U.S. consumers plan to spend an average of $832.36 on holiday-related shopping, up 1.9 percent over last year’s $816.69, according to the National Retail Federation 2008 Holiday Consumer Intentions and Actions Survey. This represents the lowest increase in planned consumer spending since the survey began in 2002.
Consumers surveyed say a factor that will play the biggest role in buying decisions this year is price. According to the survey, 40 percent of shoppers say that sales or promotions is the largest factor when determining where to shop, while another 12.6 percent state that everyday low prices are most important. Other consumers rated selection (21.5%) and merchandise quality (13.4%) as the primary factor. Only a handful of consumers said they are making buying decisions based on a convenient location (5.6%) or helpful customer service (5.2%) this year.
“Retailers are going into this holiday season with their eyes wide open, knowing that savings and promotions will be the main incentive for shoppers,” said Tracy Mullin, NRF president and chief executive officer. “No one is canceling Christmas because money is tight, but consumers will be sticking to their budgets and looking for good deals when deciding where to spend this holiday season.”
This year, the average person will spend $466.13 on gifts for family, $94.52 on friends, $26.70 on co-workers, and $43.50 on other gifts, according to the survey. For the first time in the survey’s history, people say they plan to spend less on gifts for family members ($466.13 in 2008 vs. $469.14 last year). Spending is expected to be particularly weak among young adults, as 18-24 year-olds plan to spend $50 less on gifts than one year ago.
“It might not be easy to pull back on small gifts for a co-worker or a child’s teacher, but consumers feel like their family understands their current situation,” said Phil Rist, Vice President of Strategy for BIGresearch, which conducted the research for NRF. “Americans might eliminate an extended family gift exchange or buy one big present for all of the kids to compensate for a budget-friendly Christmas this year.”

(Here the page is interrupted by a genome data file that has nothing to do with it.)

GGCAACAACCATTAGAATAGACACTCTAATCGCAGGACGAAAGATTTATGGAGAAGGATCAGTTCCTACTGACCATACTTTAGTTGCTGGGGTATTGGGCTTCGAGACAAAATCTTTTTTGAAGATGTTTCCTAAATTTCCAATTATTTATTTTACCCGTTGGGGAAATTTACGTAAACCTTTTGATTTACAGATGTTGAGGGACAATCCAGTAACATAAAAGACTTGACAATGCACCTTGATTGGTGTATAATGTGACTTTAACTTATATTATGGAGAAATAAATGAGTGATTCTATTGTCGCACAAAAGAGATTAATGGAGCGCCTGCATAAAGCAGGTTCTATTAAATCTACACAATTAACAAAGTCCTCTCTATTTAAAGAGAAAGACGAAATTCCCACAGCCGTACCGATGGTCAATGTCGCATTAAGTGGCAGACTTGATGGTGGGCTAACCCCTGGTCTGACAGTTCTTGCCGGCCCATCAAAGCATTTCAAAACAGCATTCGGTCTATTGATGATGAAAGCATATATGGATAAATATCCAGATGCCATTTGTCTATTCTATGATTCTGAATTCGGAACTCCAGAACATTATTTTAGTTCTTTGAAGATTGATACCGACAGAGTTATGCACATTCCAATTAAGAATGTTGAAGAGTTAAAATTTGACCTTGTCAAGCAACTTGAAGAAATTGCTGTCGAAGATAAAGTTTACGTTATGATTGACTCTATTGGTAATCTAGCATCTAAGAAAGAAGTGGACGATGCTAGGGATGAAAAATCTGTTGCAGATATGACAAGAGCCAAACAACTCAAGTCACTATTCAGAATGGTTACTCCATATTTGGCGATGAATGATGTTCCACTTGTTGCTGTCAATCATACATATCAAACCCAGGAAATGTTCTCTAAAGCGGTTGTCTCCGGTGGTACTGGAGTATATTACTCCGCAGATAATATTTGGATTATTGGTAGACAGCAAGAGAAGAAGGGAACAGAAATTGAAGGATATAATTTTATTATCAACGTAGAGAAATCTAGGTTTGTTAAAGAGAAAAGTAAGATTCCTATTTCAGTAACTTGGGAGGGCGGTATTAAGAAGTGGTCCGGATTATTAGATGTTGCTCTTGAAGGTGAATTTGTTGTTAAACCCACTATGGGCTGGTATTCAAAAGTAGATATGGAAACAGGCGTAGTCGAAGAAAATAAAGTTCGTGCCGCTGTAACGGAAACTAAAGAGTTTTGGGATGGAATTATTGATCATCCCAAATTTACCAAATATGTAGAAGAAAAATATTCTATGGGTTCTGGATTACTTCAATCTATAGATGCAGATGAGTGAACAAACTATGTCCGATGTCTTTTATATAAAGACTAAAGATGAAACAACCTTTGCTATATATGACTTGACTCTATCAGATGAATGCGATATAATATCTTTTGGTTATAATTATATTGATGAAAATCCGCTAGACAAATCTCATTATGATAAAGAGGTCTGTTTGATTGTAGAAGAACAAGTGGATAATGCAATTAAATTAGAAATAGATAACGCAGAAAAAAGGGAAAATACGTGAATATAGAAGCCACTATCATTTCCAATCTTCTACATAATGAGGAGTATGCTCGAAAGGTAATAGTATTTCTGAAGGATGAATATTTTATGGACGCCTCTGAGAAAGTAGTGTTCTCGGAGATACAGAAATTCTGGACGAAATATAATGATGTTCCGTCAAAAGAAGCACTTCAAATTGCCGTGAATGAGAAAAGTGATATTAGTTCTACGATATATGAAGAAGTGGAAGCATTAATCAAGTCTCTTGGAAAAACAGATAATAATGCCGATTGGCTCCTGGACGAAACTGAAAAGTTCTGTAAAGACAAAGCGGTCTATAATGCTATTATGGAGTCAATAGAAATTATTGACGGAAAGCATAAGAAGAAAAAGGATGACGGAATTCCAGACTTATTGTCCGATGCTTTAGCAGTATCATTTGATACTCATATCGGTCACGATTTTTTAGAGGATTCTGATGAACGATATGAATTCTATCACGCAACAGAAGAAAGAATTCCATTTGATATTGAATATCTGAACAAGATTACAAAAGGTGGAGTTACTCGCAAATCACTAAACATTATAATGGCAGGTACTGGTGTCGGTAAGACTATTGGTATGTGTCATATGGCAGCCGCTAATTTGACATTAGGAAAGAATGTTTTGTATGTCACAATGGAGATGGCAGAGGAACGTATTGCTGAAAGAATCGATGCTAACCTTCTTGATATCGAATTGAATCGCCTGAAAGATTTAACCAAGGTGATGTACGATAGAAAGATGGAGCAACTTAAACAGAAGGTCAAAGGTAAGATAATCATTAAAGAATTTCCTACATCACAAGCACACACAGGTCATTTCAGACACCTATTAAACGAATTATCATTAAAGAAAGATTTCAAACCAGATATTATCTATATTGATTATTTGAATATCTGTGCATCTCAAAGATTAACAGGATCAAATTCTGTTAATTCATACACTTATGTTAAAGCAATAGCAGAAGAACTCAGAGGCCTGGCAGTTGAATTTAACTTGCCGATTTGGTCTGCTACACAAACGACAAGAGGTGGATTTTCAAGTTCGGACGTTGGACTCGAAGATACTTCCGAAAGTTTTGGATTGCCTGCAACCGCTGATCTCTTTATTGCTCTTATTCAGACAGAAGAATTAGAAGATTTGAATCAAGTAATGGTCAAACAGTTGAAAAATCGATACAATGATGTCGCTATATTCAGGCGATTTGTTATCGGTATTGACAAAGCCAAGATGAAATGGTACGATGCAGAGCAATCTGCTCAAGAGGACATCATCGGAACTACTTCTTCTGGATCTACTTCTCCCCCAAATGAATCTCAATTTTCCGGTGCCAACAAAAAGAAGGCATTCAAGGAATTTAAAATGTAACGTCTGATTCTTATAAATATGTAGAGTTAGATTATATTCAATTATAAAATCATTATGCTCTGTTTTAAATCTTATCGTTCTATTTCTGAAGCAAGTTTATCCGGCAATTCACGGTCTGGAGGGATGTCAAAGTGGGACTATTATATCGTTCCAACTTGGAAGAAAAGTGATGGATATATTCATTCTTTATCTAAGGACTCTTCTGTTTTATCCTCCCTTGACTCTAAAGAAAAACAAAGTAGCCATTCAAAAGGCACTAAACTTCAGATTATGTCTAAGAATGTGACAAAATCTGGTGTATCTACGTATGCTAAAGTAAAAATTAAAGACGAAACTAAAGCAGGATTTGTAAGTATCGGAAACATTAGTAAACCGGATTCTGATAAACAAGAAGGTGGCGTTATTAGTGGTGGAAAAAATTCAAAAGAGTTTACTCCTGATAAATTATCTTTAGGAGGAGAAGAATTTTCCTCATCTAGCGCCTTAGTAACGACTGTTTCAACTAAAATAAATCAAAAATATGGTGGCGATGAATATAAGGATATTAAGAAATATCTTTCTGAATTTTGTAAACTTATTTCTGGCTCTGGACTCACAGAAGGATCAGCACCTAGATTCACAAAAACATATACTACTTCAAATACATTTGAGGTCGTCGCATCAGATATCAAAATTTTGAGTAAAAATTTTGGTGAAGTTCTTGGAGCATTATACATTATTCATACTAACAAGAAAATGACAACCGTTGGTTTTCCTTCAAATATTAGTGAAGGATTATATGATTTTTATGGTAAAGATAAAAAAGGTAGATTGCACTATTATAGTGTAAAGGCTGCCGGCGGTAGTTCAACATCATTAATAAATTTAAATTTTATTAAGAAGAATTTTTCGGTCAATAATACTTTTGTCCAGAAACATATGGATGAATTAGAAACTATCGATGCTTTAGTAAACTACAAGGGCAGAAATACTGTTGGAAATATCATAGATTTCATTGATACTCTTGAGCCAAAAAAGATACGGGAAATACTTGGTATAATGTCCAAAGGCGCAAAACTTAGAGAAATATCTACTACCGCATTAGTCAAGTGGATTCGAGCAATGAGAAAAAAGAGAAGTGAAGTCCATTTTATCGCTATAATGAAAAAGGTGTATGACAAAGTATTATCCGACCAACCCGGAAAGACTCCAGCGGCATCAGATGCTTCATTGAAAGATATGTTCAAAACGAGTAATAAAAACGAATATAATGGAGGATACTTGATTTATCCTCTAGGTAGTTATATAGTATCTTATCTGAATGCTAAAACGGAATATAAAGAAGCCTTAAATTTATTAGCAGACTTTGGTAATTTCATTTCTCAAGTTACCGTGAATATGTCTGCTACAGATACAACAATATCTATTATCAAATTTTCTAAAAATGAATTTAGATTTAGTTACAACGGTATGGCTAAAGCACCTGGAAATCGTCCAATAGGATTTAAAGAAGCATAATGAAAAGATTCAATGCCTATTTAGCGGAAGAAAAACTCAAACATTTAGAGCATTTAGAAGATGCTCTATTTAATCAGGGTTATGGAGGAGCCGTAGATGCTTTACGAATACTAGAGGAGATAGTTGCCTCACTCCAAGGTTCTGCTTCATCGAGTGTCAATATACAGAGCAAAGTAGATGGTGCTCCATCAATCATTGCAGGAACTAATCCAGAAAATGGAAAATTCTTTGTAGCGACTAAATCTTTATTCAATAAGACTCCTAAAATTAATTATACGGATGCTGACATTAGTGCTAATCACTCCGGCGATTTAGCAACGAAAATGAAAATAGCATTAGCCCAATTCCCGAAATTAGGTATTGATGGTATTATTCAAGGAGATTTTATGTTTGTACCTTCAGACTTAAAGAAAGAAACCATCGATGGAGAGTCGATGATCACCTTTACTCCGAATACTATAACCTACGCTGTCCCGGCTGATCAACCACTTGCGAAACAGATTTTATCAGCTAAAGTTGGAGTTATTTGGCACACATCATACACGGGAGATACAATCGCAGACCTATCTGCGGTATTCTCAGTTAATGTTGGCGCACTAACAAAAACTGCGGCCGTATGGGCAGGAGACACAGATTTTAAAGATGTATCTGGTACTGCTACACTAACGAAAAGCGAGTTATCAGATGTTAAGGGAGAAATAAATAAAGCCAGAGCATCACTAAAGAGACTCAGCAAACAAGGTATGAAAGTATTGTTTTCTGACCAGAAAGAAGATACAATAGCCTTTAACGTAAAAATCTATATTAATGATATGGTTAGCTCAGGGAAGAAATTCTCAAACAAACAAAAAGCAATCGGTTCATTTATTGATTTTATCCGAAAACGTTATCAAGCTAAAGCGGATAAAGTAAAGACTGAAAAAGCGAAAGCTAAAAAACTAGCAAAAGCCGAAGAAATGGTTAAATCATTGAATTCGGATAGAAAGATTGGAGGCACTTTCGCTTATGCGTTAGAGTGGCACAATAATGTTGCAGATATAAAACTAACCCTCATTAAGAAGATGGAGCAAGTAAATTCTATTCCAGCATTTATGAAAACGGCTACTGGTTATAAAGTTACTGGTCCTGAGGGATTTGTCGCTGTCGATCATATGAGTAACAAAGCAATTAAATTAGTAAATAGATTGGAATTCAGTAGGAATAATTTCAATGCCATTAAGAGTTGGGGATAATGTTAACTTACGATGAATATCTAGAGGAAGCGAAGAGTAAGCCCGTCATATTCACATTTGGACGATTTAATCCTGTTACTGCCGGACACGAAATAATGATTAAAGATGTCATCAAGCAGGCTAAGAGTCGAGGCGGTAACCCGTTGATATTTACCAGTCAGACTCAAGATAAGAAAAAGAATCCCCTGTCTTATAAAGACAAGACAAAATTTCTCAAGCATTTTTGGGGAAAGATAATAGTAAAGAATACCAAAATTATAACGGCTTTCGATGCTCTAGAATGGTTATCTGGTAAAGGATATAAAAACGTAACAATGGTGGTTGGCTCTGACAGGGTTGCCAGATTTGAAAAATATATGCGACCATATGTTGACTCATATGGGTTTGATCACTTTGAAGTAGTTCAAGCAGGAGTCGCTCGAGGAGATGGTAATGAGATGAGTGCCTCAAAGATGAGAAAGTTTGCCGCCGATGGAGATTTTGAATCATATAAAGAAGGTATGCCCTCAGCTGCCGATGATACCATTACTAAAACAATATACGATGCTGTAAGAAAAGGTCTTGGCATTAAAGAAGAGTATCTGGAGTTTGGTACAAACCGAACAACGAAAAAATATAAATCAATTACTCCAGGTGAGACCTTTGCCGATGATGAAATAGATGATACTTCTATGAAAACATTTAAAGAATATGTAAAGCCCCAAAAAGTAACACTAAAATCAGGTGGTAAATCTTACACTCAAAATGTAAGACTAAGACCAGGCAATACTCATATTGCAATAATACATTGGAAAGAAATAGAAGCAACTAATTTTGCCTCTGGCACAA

Consumers’ holiday budgets this year also include spending on decorations ($51.43), greeting cards and postage ($32.43), candy and food ($95.04), and flowers ($22.61). Jewelry purchases were not included in the survey.
According to the survey, 40.2 percent of consumers will start their holiday shopping before Halloween. This figure is consistent with numbers from previous years and demonstrates that bargain hunters are looking for ways to spread out spending over a period of time.
Nearly 70 percent of consumers plan to do some shopping at discount stores. About 58 percent of American adults plan to shop at department stores, while more than one-third of shoppers plan to shop at clothing (37.3%) and electronics (37.3%) stores.
Americans are heading online to compare prices, research retail locations, and look for gift ideas before heading to stores. Although the number of people buying gifts online is expected to remain flat over last year (44.2% in 2008 vs. 44.3% in 2007), shoppers will rely on the Internet more than ever to browse for holiday gifts and research products, according to the survey. The Internet will influence 33.6 percent of holiday purchases, up from 30.2 percent last year and 28.9 percent in 2006.
More than half (56.6%) of shoppers are planning to make additional non-gift purchases for themselves or their families this holiday. Some may have even been holding back on personal purchases for the last few months to take advantage of holiday pricing. Shoppers will spend an average of $119.83 on these purchases, up from $106.67 last year.
NRF continues to expect holiday sales to increase 2.2 percent to $470.4 billion.
The NRF 2008 Holiday Consumer Intentions and Actions Survey was designed to gauge consumer behavior and shopping trends related to the winter holidays. The survey polled 8,117 consumers and was conducted Sept. 30 to Oct. 7—after Congress passed the economic rescue package but before last week’s substantial stock market decline.